SAN DIEGO (KGTV) - There's a stretch of Linda Rosa Avenue in Bird Rock that winds up a hillside and leads to homes with sweeping views of San Diego's coastline.
The homes that enjoy that view, however, vary quite a bit. Some are older, smaller, and were built in the 1960s.
Others are modern, and tower above the rest. Some refer to those larger homes as "McMansions," and wonder how they keep getting approved without any pushback from neighbors to protect community character.
"They basically skirt the reviews," said Dave Ish, who lives in an older home on Linda Rosa.
Developers are able to skip the lengthy and public Coastal Development Permit process as long as they retain at least 50 percent of a structure's exterior walls. It's spelled out in city code. That's why McMansions are popping up in San Diego's coastal neighborhoods.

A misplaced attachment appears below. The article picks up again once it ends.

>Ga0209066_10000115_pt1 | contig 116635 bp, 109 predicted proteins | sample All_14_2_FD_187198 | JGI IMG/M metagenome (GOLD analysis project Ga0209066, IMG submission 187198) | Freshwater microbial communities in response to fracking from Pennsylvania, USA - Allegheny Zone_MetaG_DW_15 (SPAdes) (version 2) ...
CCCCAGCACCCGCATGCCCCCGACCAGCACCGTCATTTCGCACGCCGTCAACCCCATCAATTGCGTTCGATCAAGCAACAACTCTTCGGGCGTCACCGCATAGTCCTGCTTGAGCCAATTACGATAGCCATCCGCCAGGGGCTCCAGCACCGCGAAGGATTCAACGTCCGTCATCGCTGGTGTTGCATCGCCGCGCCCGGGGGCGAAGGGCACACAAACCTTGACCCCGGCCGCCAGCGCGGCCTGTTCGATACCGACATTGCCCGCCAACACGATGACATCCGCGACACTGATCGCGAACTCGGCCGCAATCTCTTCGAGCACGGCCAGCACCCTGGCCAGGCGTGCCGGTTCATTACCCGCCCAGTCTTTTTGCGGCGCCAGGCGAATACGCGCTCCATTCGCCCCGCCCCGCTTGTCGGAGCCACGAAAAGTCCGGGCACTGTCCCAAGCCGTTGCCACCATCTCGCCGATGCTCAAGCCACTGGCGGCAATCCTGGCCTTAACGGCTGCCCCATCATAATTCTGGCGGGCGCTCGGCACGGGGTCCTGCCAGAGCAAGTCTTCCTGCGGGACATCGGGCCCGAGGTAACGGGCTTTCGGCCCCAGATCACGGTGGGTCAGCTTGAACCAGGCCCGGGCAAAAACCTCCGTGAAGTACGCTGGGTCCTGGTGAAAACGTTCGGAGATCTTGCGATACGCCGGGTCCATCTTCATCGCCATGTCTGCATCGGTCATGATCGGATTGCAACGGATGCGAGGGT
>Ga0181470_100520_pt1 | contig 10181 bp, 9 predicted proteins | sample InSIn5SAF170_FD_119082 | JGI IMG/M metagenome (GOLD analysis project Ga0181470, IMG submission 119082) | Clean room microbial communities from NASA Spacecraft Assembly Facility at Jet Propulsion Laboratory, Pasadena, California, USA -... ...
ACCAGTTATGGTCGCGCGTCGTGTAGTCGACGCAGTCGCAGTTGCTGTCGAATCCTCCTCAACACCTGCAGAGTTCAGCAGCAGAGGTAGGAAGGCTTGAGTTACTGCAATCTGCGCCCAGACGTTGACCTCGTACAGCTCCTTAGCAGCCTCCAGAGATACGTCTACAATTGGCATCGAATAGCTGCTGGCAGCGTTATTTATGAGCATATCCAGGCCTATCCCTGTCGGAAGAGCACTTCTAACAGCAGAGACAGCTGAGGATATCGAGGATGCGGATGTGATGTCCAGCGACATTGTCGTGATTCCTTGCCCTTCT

But it turns out the city's 50-percent exemption creates even more flexibility for developers because they can get permit after permit with no waiting period in between.